Deciding on What I Should Decide On
I began with Fr. Gallagher’s second book, Discerning the Will of God, because that was precisely what I was trying to do. I didn’t get far in, however, before I realized that I needed to read Father’s first book – which explained the 14 Rules of St. Ignatius in detail – first.
Although I haven’t gotten far with Discerning the Will of God, there was something in that bit I did read that made a lot of sense to me – the idea that we don’t need the 14 rules when it comes to something covered in scripture or Church tradition – because those kind of decisions can be made based on info we already have.
Morally necessary activities would include, for example, commitments like caring for our family. So clearly, wherever God leads me it won’t negatively impact my family – which I found reassuring.
Questions to Ask Myself
The Rules of St. Ignatius then are for discerning between morally acceptable, good and better, choices. Because my vocational options aren’t sinful they can be examined through the 14 rules. So I came up five questions about vocation wrote them out as questions.
- Can I effectively combine writing with the responsibilities of home and family?
- Is being a mother and a writer part of God’s plan for my life?
- If I discern that God wants me to write – should I write fiction or nonfiction or both?
- If the answer to #2 includes nonfiction – what book topic would align with God’s plan for my life?
- Is it possible for me to do more than one creative project (such as two different books) at the same time – as I so often feel called to do?
- Is toggling back and forth between multiple manuscripts my way of not really committing to any or is it just how I work?
- Where does the blog fit in in all of this? Or does it?
The Entry Point
After writing out these questions, it occurred to me that a point Fr. Gallagher had made in his talk on EWTN was worth looking at. It is what Father refers to as the entry point or necessary condition for working with the rules.
This necessary condition is to be completely open to the will of God. This openness, Fr. Gallagher explained, should present as an attitude of absolutely neutrality.
While neutrality means that we should be completely unattached to any given outcome, Fr. Gallagher also pointed out that it is beneficial to have a bias toward the outcome that is most in line with the teaching of Jesus. Examples would be the outcome that pays less, has less statues or provides the greatest opportunity for service. Father Gallagher called this a beneficial predisposition.
I felt I was very close to a beneficial disposition in terms of my family because I want to do my best for them even if it means sacrificing other things that are important to me.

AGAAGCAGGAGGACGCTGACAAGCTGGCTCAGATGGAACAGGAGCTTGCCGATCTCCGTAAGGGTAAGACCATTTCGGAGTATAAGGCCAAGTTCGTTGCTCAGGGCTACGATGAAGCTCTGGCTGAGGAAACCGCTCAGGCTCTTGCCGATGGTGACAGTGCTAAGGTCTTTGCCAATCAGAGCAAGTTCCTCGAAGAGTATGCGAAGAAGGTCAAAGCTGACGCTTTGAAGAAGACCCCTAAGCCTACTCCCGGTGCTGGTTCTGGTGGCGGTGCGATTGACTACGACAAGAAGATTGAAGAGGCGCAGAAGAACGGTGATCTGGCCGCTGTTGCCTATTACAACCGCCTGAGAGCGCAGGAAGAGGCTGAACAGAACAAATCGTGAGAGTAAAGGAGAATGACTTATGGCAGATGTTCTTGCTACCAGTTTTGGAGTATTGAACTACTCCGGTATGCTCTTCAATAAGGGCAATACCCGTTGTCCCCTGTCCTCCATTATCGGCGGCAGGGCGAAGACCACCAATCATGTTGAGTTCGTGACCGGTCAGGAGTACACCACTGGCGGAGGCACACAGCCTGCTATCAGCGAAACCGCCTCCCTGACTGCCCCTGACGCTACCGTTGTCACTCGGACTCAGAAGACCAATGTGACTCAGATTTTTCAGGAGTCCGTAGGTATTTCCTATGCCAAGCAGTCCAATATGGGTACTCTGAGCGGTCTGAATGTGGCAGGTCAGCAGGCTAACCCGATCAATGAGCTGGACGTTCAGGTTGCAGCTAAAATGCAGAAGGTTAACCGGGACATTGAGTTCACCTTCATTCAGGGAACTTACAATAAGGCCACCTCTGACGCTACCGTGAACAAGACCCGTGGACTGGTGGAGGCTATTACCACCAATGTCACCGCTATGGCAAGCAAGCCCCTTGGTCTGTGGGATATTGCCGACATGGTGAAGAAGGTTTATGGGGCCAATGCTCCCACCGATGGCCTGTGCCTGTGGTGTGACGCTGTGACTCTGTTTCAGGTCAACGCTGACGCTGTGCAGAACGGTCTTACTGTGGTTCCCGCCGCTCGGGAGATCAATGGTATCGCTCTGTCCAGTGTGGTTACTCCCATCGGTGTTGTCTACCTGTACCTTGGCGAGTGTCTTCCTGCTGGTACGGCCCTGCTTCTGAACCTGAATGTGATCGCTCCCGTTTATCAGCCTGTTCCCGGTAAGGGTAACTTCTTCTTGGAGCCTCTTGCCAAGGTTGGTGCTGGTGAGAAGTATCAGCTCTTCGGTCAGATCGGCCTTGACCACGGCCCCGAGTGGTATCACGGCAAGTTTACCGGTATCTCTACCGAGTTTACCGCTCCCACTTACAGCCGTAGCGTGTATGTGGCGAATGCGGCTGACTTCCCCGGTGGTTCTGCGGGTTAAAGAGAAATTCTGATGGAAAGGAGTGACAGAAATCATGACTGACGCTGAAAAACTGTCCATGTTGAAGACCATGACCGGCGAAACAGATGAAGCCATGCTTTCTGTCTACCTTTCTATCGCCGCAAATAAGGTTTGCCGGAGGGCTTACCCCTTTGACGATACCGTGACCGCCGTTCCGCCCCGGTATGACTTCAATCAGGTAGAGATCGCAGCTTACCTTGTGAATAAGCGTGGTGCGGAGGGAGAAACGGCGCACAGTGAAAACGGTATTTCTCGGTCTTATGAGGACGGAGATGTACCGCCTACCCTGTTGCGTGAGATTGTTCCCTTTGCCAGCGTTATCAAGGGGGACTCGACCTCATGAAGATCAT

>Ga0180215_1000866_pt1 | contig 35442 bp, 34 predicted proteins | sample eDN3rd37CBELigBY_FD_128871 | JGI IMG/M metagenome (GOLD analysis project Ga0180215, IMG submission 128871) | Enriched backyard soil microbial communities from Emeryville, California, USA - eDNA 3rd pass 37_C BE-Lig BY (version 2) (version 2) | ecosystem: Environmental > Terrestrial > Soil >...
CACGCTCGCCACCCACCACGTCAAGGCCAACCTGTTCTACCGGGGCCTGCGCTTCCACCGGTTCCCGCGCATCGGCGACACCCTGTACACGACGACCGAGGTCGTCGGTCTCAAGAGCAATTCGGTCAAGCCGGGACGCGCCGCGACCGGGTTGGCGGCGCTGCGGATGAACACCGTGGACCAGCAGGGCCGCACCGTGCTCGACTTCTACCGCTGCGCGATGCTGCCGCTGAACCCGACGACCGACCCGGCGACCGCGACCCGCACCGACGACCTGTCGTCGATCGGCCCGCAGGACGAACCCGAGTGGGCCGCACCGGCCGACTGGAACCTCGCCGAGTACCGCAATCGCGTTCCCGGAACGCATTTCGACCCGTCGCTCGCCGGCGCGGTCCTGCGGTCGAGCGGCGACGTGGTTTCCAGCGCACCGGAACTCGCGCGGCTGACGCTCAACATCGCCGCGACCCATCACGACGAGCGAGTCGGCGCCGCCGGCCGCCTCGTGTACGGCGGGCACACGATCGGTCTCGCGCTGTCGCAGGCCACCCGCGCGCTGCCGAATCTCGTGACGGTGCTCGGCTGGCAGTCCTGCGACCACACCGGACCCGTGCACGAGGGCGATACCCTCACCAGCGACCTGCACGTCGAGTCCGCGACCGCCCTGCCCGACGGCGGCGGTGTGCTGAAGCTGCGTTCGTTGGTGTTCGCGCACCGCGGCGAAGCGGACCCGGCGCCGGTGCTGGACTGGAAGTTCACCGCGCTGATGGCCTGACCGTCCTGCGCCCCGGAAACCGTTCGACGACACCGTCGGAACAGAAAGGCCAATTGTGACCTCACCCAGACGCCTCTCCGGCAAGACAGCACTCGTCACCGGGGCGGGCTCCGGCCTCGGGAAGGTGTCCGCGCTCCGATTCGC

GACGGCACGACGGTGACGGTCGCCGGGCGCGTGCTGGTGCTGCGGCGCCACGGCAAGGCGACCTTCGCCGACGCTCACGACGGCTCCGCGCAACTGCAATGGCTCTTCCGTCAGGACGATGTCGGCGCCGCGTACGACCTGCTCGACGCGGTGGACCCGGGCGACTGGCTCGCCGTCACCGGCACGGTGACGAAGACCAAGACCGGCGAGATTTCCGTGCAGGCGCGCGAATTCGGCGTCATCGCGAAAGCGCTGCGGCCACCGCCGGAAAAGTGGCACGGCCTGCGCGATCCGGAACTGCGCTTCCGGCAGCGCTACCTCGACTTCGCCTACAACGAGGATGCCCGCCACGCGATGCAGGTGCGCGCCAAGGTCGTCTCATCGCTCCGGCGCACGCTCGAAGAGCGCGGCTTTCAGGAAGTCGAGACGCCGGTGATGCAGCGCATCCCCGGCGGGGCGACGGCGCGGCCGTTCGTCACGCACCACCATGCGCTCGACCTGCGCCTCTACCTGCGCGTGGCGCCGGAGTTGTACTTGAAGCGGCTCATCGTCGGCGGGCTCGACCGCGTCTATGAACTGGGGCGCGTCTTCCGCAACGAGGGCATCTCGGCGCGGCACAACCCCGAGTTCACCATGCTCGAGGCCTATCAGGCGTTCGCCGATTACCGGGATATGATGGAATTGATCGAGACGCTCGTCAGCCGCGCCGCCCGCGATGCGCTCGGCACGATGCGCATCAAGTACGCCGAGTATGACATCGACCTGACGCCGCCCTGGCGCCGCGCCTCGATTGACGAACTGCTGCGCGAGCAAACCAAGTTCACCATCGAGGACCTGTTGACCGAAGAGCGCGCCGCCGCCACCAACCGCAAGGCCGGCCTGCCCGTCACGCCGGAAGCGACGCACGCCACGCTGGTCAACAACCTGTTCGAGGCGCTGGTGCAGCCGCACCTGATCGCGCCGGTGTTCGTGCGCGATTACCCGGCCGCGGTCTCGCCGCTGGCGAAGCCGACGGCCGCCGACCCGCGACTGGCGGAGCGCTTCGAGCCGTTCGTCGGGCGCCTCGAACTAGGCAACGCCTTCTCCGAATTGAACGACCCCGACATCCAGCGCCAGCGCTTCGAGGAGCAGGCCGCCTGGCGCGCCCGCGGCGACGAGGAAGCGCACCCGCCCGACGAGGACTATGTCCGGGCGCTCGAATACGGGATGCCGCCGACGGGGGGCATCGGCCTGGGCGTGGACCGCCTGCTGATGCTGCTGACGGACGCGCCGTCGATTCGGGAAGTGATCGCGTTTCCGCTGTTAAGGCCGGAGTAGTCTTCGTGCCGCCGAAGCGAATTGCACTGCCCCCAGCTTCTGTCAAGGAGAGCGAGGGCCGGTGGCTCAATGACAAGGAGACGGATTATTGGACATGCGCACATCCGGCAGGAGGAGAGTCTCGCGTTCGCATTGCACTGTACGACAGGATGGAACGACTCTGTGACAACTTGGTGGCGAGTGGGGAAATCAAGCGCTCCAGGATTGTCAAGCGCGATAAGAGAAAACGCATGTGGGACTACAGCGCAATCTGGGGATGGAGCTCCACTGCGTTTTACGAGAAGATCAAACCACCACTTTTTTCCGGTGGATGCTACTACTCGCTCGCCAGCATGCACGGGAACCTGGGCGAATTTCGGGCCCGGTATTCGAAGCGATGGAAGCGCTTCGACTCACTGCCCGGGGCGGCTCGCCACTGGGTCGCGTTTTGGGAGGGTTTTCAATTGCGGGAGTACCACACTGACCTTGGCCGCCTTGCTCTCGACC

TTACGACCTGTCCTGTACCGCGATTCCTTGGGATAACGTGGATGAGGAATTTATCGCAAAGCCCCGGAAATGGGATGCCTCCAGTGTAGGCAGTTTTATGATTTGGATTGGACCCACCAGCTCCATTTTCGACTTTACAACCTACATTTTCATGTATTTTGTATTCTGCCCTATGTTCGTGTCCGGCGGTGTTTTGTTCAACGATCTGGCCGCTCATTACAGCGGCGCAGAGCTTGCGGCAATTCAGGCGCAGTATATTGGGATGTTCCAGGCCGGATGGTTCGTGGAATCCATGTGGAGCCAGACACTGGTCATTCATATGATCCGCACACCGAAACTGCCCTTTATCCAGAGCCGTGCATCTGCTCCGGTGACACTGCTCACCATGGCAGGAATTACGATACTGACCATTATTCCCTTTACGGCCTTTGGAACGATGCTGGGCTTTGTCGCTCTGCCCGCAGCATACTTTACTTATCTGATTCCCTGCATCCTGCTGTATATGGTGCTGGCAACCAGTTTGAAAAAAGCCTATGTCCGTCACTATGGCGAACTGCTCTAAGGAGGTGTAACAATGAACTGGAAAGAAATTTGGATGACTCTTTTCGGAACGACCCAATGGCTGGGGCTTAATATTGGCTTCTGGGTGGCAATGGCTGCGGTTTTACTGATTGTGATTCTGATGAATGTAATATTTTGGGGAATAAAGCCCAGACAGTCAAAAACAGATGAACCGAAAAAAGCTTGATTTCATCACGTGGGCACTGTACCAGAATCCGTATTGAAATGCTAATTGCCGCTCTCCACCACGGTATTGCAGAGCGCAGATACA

But I know I don’t have a purely beneficial disposition when it comes to my writing.
For me, writing an ebook isn’t about making money which is good. My overriding desire with nonfiction is to be of some help to people which was also good. My overriding desire with fiction is to entertain people.
I know that it’s very important to me that people like what I write, however. I know I have a strong attachment to writing a nonfiction book but wonder if it might be possible to fulfill this need through blogging.
Where I Ended Up
I know that I need to pray about my biases but feel that, for now, having an awareness of them might be enough. So I feel that it does make sense to go forward and work with the 14 Rules of St. Ignatius as presented in “The Discernment of Spirits.”
Which means, as it turns out, that this series will probably focus on Fr. Gallagher’s first book on Ignatius though it is possible that the series will spill over into book number two.
I know that I’m expecting a lot of Fr. Gallagher and St. Ignatius.
There are so many different things to consider, in fact, that I can’t help thinking that it will be pretty darned miraculous if St. Ignatius CAN help clear it all up. But instead of feeling discouraged by that thought, I feel reassured. While that may seem counter intuitive, to me, it makes sense.
Saints are made saints, after all, because of the miracles they do.
Because I will be blogging on other topics (in addition to Ignatian spirituality) you can expect a post a month on this topic. To receive these posts via email, please sign up for my newsletter.
To read my next post in the series, please see The 1st & 2nd Rules of St. Ignatius.
For more on Fr. Gallagher and his work, please check out his website at FrTimothyGallagher.org.